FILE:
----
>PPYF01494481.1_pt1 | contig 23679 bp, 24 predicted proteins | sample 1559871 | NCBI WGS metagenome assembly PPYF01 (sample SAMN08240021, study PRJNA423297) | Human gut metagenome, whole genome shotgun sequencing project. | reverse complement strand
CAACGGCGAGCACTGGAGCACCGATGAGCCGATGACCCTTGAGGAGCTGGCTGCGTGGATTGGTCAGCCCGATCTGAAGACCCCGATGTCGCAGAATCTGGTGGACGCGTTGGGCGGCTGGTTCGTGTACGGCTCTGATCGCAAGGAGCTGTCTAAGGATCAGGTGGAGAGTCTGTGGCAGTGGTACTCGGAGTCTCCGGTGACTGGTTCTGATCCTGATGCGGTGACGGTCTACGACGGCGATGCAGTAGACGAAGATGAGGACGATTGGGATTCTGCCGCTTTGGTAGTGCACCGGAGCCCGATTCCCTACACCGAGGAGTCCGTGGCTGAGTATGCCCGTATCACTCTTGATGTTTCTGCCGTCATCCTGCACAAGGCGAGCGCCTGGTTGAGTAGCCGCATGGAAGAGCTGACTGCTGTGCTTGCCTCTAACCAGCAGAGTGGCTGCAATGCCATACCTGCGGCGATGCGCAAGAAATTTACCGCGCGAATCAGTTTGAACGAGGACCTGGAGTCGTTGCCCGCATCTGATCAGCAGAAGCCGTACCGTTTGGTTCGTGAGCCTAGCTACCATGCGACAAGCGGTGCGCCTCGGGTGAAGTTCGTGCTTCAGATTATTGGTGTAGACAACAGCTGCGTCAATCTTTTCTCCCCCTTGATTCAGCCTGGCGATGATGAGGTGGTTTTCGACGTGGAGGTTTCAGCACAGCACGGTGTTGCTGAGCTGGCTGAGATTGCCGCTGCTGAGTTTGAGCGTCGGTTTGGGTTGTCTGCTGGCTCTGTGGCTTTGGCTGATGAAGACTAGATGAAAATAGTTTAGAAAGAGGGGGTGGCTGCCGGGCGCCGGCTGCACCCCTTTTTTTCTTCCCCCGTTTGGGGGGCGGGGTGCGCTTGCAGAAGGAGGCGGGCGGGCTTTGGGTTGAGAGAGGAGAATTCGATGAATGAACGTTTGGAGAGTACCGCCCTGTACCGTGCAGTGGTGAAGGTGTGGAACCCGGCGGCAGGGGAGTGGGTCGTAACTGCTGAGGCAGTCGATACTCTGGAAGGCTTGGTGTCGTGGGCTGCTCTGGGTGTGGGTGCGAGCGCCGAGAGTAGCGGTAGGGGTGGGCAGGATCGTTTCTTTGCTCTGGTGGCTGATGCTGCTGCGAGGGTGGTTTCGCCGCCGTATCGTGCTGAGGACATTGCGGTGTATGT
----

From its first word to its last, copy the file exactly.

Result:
>PPYF01494481.1_pt1 | contig 23679 bp, 24 predicted proteins | sample 1559871 | NCBI WGS metagenome assembly PPYF01 (sample SAMN08240021, study PRJNA423297) | Human gut metagenome, whole genome shotgun sequencing project. | reverse complement strand
CAACGGCGAGCACTGGAGCACCGATGAGCCGATGACCCTTGAGGAGCTGGCTGCGTGGATTGGTCAGCCCGATCTGAAGACCCCGATGTCGCAGAATCTGGTGGACGCGTTGGGCGGCTGGTTCGTGTACGGCTCTGATCGCAAGGAGCTGTCTAAGGATCAGGTGGAGAGTCTGTGGCAGTGGTACTCGGAGTCTCCGGTGACTGGTTCTGATCCTGATGCGGTGACGGTCTACGACGGCGATGCAGTAGACGAAGATGAGGACGATTGGGATTCTGCCGCTTTGGTAGTGCACCGGAGCCCGATTCCCTACACCGAGGAGTCCGTGGCTGAGTATGCCCGTATCACTCTTGATGTTTCTGCCGTCATCCTGCACAAGGCGAGCGCCTGGTTGAGTAGCCGCATGGAAGAGCTGACTGCTGTGCTTGCCTCTAACCAGCAGAGTGGCTGCAATGCCATACCTGCGGCGATGCGCAAGAAATTTACCGCGCGAATCAGTTTGAACGAGGACCTGGAGTCGTTGCCCGCATCTGATCAGCAGAAGCCGTACCGTTTGGTTCGTGAGCCTAGCTACCATGCGACAAGCGGTGCGCCTCGGGTGAAGTTCGTGCTTCAGATTATTGGTGTAGACAACAGCTGCGTCAATCTTTTCTCCCCCTTGATTCAGCCTGGCGATGATGAGGTGGTTTTCGACGTGGAGGTTTCAGCACAGCACGGTGTTGCTGAGCTGGCTGAGATTGCCGCTGCTGAGTTTGAGCGTCGGTTTGGGTTGTCTGCTGGCTCTGTGGCTTTGGCTGATGAAGACTAGATGAAAATAGTTTAGAAAGAGGGGGTGGCTGCCGGGCGCCGGCTGCACCCCTTTTTTTCTTCCCCCGTTTGGGGGGCGGGGTGCGCTTGCAGAAGGAGGCGGGCGGGCTTTGGGTTGAGAGAGGAGAATTCGATGAATGAACGTTTGGAGAGTACCGCCCTGTACCGTGCAGTGGTGAAGGTGTGGAACCCGGCGGCAGGGGAGTGGGTCGTAACTGCTGAGGCAGTCGATACTCTGGAAGGCTTGGTGTCGTGGGCTGCTCTGGGTGTGGGTGCGAGCGCCGAGAGTAGCGGTAGGGGTGGGCAGGATCGTTTCTTTGCTCTGGTGGCTGATGCTGCTGCGAGGGTGGTTTCGCCGCCGTATCGTGCTGAGGACATTGCGGTGTATGT